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Are suspensions effective in reducing negative behavior? Why or why not?

  1. NJ's Ponderings profile image79
    NJ's Ponderingsposted 7 years ago

    Are suspensions effective in reducing negative behavior? Why or why not?

  2. DIYweddingplanner profile image89
    DIYweddingplannerposted 7 years ago

    I think absolutely not.  One example I can think of was when a friend's son was suspended for egging a school bus in the school parking lot.  Instead of suspending him for three days, why not make him wash buses for three days?  Let the punishment fit the crime!

  3. togetherwedare profile image60
    togetherwedareposted 7 years ago

    I think that this depends on what the nature of the suspension is.  I remember when I was in school, a suspension almost always meant an in-school suspension.  You were sent to the library, or the principals office to serve your suspension, were given your class assignments and your books and were expected to complete them AND you punishement!  If these were not done, you were given additional punishments.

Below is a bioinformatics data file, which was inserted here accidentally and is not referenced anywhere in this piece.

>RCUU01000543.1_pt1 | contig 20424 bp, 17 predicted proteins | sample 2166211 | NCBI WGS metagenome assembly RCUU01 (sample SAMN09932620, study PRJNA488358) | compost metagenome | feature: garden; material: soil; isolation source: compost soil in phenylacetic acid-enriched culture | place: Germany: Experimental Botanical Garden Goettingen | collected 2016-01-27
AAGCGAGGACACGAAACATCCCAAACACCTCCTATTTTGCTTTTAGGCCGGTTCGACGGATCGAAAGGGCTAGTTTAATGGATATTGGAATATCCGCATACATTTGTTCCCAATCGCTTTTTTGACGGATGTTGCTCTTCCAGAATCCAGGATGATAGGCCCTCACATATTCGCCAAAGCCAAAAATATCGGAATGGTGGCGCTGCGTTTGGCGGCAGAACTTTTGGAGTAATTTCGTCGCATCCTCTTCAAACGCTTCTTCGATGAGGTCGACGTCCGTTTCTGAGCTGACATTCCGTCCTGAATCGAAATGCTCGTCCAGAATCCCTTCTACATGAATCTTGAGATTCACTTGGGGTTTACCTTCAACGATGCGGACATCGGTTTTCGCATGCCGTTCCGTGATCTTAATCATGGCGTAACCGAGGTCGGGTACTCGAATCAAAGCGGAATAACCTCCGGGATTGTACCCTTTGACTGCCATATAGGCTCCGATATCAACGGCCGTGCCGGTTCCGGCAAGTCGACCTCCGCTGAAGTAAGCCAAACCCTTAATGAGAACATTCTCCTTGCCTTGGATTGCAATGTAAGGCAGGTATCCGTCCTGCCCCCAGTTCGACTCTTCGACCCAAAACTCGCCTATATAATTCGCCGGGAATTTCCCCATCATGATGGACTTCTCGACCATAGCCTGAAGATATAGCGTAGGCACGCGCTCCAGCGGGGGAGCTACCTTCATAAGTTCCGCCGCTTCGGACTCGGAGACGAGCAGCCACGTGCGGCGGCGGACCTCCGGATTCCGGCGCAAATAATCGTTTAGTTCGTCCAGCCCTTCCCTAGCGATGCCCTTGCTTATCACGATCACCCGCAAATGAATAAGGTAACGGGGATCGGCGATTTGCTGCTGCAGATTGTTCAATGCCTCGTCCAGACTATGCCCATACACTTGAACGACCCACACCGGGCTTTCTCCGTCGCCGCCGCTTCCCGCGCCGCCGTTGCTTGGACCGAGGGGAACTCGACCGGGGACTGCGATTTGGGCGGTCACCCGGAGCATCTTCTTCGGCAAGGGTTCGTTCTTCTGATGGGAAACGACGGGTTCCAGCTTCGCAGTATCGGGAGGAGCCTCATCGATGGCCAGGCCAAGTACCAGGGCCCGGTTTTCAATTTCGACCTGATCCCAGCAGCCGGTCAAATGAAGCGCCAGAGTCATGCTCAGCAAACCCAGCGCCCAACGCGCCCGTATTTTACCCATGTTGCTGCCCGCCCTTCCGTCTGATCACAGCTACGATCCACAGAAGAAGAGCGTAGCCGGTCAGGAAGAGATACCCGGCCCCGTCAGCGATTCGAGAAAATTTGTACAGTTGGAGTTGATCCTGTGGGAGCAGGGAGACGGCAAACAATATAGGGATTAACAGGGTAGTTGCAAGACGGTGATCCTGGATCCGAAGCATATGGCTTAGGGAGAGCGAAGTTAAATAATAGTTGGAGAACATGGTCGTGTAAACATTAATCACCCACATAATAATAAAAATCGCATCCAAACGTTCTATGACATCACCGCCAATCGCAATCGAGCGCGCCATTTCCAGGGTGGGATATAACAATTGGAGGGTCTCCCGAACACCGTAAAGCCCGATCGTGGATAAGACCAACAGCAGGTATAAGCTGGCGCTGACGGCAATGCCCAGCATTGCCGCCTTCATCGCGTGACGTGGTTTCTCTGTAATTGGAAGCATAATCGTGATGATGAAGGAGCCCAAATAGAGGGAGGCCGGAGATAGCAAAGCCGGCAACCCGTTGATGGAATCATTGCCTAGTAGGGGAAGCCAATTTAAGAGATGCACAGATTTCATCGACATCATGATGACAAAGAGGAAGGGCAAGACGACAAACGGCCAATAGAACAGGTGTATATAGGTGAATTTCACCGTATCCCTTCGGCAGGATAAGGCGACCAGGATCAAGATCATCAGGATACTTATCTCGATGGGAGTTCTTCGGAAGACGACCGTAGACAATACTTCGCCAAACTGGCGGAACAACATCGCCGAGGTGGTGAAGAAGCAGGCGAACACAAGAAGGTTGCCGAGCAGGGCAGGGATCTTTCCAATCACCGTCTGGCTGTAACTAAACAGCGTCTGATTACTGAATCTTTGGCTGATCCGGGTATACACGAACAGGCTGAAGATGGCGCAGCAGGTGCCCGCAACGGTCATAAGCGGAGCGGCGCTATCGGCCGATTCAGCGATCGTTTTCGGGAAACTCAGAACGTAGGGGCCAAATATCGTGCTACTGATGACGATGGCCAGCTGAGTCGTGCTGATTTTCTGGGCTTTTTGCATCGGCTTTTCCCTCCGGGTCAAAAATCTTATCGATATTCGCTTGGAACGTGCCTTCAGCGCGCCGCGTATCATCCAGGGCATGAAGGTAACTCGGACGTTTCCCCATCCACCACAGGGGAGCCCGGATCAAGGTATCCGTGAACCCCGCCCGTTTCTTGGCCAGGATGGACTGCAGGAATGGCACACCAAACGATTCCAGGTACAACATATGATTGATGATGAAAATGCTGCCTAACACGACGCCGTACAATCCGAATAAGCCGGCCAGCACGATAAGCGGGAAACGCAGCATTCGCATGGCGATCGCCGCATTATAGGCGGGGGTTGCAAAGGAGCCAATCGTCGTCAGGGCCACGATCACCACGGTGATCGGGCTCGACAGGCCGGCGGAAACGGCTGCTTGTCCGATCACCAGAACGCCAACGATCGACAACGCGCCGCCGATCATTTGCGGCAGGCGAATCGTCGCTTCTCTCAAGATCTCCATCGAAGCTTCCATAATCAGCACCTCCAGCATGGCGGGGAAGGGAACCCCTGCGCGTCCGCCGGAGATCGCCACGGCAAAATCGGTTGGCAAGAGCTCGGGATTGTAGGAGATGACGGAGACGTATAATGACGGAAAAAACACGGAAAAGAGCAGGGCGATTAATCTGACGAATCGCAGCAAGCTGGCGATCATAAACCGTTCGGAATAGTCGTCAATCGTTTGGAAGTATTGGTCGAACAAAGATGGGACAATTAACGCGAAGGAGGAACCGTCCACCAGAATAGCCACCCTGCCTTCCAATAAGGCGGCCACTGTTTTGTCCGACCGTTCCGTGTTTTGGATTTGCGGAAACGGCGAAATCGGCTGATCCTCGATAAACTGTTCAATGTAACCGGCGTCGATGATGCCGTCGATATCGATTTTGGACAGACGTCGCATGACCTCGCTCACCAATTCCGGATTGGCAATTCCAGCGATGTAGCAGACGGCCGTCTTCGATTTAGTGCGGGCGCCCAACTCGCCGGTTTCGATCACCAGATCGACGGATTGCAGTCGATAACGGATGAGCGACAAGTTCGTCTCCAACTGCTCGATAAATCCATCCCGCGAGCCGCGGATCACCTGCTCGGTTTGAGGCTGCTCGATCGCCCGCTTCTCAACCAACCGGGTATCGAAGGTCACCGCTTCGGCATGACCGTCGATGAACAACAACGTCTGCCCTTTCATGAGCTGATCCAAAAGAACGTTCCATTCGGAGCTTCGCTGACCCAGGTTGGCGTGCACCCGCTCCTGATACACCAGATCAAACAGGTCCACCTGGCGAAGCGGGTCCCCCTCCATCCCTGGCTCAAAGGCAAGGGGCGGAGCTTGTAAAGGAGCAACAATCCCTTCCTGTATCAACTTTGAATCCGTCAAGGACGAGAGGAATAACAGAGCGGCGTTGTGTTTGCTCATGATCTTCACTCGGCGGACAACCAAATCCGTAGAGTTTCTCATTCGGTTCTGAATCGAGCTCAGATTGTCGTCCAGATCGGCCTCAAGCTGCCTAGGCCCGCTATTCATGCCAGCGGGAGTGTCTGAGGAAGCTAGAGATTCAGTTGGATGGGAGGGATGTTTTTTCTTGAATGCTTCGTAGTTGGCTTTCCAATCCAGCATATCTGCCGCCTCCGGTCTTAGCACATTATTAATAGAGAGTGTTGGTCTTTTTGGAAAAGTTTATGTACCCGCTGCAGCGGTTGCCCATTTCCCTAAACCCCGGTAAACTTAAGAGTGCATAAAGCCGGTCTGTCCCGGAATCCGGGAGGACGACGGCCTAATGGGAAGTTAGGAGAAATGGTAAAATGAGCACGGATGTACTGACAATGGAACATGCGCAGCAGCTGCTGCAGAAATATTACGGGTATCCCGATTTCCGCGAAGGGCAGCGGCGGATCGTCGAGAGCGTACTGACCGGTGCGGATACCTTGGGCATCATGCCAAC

Today, it seems that all suspensions are out of school, and work is not expected to be done.  Essentially a mini-vacation for the kid.

  4. rocknrollcowboy profile image70
    rocknrollcowboyposted 7 years ago

    I don't think so, I think that just gives them a short vacation. Give them inside suspension, have them work it off, counsel them, love them.

  5. ThunderKeys profile image66
    ThunderKeysposted 7 years ago

    There is something called behavioral science that has been around for about 80 years now. The evidence is clear that "punishment" reduces behavior in the presence of the punishing source, but the problem behavior gets worse in most cases, when the punishing source is not present (when there is a lapse in supervision).
    The science also proves that for negative behavior to go away an alternative desired behavior must be (usually) immediately positively taught and reinforced in place of the negative behavior. Some negative consequences applied to intermittent, left-over bad behavior can increase the effectiveness of the positive reinforcement for the new pro-social behavior. In my work as a clinical behavior consultant, I've observed that many kids love to go home and play video games and/or party etc rather than stay in school and face the challenges that they often need specialized supports in facing.

  6. DaveysRecipeRead profile image60
    DaveysRecipeReadposted 7 years ago

    Suspensions=capitulation. But some of these kids are beyond the help of teachers who are not trained(nor should they be) to also deal with big social problems, results of things that aren't working in the society as a whole.

 
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